skip navigation


Register for Latest Research

Stay Informed
Register with NCJRS to receive NCJRS's biweekly e-newsletter JUSTINFO and additional periodic emails from NCJRS and the NCJRS federal sponsors that highlight the latest research published or sponsored by the Office of Justice Programs.

NCJRS Abstract

The document referenced below is part of the NCJRS Virtual Library collection. To conduct further searches of the collection, visit the Virtual Library. See the Obtain Documents page for direction on how to access resources online, via mail, through interlibrary loans, or in a local library.


NCJ Number: 192297 Find in a Library
Title: All Is Fair in Love and War (From Policing and Misconduct, P 55-83, 2002, Kim Michelle Lersch, ed. -- see NCJ-192294)
Author(s): Kim M. Lersch
Date Published: 2002
Page Count: 29
Sponsoring Agency: Prentice Hall Publishing
Upper Saddle River, NJ 07458
Sale Source: Prentice Hall Publishing
Criminal Justice and Police Training
1 Lake Street
Upper Saddle River, NJ 07458
United States of America
Type: Issue Overview
Format: Book (Softbound)
Language: English
Country: United States of America
Annotation: This chapter explores the effects of the War on Drugs on drug-related police corruption.
Abstract: Police narcotics units are characteristically composed of a small, cohesive group of individuals who are under great pressure, both external and internal, to produce results. Individuals assigned to the narcotics unit are often socially and professionally isolated from other officers, especially when working undercover. Narcotics officers are immersed in a world marked by large amounts of cash, drugs that are tempting both for use and easy sale, and the deviant lifestyles of informants as well as users and dealers targeted for arrest and prosecution. Ultimately, the internal and external pressure to produce results, coupled with a growing dissatisfaction with the criminal justice system to effectively follow through on the arrest with punishment and incapacitation, can lead the officer down a number of paths. The officer may continue to make arrests under the realization that the most probable punishment is the process itself; the officer may refuse to make arrests; or the officer may turn to more deviant means. This may involve taking steps to ensure that a drug offender is punished, or in some cases adopting the ideology that "if you can't beat 'em, join 'em." This chapter explores in detail a number of types of drug-related police deviance in the areas of drug-related corruption, abuse of authority, asset forfeiture, and racial profiling. A theoretical framework for understanding the causes of drug-related police misconduct focuses on social learning, differential association, role models, and differential reinforcement. Recommendations for solutions to drug-related police misconduct focus on improved recruiting and screening procedures for hiring, as well as procedures for detection and discipline. 42 references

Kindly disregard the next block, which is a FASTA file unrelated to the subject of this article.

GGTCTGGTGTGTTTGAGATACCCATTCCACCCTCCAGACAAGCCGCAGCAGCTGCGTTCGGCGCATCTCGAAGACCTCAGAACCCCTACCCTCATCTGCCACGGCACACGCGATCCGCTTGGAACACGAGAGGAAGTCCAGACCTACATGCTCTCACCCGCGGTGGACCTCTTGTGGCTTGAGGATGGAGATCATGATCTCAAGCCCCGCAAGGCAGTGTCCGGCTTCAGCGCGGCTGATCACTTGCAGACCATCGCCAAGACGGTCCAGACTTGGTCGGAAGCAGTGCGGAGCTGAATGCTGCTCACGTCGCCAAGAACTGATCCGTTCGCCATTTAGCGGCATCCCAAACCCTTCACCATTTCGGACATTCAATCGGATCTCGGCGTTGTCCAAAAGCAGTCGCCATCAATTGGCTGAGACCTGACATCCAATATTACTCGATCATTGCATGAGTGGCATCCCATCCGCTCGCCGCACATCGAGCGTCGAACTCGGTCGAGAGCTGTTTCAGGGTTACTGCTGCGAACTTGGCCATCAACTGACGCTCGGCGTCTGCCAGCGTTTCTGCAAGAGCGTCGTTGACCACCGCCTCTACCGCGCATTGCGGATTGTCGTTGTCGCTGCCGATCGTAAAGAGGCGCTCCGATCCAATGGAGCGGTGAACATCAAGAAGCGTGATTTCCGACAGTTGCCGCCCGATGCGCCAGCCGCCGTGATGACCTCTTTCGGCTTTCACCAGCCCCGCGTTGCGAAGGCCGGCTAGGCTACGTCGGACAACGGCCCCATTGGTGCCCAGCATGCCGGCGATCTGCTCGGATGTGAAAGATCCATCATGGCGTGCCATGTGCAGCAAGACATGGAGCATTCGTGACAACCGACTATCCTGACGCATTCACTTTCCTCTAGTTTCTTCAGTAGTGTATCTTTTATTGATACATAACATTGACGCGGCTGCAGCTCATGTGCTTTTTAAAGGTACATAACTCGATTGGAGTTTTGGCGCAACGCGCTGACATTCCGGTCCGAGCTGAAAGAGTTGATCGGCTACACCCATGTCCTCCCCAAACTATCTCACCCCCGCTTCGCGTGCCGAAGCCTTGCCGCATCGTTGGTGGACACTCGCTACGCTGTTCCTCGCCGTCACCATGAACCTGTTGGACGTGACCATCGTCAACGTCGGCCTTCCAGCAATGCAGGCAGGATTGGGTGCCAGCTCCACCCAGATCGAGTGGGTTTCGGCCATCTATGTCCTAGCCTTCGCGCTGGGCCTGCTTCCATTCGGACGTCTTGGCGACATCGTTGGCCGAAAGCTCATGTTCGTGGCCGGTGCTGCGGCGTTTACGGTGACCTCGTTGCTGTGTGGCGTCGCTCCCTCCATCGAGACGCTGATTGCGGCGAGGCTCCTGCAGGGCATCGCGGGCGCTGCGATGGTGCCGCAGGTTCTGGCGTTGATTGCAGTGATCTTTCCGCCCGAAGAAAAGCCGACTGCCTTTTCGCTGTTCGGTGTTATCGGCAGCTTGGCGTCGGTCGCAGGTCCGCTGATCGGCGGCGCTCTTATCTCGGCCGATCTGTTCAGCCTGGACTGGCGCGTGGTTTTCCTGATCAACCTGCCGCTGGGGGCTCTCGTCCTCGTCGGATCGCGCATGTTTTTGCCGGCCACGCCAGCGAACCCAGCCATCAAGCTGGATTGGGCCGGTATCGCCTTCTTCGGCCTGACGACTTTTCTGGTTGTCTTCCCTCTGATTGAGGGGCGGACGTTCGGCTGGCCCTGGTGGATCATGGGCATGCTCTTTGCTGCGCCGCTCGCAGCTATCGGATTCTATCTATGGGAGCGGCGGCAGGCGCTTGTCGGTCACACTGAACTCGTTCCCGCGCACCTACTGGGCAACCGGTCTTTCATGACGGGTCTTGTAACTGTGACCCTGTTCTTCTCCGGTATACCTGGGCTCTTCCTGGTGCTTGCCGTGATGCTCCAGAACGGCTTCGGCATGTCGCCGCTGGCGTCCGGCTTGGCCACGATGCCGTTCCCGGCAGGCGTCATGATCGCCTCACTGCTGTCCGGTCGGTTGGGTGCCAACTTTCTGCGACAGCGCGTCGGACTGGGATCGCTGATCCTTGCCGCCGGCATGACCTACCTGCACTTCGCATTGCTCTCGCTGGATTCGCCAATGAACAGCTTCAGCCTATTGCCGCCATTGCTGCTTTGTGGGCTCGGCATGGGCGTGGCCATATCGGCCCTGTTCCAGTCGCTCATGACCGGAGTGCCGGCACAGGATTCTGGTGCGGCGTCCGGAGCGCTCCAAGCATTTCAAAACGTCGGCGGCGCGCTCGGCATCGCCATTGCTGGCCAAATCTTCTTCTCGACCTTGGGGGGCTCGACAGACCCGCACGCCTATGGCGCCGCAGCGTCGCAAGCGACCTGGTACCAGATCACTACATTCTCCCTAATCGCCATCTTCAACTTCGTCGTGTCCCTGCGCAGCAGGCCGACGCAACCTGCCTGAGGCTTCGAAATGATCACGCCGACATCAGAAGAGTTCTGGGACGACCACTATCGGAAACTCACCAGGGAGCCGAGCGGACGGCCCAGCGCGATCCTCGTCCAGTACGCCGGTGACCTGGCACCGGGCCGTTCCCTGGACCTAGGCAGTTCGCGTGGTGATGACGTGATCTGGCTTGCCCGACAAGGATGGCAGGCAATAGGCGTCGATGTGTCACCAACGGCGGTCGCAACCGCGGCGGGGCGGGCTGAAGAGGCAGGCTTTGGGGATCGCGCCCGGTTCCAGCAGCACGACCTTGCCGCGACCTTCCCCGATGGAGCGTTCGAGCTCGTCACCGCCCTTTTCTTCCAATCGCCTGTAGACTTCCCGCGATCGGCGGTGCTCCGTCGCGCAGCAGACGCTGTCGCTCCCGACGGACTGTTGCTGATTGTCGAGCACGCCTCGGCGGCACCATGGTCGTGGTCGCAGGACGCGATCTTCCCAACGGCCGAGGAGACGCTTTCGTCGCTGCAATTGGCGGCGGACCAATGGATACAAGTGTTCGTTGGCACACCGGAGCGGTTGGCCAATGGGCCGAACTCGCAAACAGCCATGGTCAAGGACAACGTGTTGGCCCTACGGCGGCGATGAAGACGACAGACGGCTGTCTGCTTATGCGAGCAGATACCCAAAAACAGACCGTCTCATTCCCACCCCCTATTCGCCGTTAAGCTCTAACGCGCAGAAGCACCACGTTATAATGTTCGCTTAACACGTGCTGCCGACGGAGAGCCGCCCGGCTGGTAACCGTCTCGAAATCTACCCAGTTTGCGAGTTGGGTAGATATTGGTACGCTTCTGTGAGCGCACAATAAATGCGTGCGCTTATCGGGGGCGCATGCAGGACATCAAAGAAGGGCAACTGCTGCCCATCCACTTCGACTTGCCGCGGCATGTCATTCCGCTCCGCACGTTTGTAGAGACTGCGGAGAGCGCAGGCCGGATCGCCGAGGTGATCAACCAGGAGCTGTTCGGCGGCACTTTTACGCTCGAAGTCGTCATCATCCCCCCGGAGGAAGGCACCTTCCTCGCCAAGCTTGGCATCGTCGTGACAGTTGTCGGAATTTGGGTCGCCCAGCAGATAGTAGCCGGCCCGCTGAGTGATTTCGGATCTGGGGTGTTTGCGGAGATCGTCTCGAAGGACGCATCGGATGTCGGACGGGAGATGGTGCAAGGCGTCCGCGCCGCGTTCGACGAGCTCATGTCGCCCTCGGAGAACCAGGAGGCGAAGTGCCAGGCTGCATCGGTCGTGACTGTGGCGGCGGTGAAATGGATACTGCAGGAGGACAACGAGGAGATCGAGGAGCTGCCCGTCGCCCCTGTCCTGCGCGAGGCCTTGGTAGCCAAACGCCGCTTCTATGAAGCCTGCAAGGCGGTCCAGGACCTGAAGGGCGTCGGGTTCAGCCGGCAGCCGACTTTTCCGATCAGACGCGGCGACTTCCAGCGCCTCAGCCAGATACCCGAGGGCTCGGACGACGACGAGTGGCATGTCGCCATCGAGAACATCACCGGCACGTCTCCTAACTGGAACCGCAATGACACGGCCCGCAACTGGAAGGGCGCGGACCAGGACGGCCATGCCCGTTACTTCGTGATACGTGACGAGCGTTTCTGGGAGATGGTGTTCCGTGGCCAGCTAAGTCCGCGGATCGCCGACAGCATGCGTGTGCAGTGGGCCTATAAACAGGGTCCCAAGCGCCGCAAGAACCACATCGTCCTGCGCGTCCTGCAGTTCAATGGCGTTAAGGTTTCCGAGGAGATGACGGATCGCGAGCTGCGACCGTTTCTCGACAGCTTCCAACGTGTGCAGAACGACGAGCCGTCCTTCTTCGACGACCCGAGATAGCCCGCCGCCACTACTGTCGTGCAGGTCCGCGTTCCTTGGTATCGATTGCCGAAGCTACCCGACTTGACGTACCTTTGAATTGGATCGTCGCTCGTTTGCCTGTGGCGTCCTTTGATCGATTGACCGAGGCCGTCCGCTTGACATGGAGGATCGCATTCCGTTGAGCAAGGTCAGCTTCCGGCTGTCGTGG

Main Term(s): Police misconduct
Index Term(s): Abuse of authority; Drug forfeiture; Drug law enforcement; Police corruption; Police corruption causes; Police discipline; Police management; Racial discrimination
To cite this abstract, use the following link:

*A link to the full-text document is provided whenever possible. For documents not available online, a link to the publisher's website is provided. Tell us how you use the NCJRS Library and Abstracts Database - send us your feedback.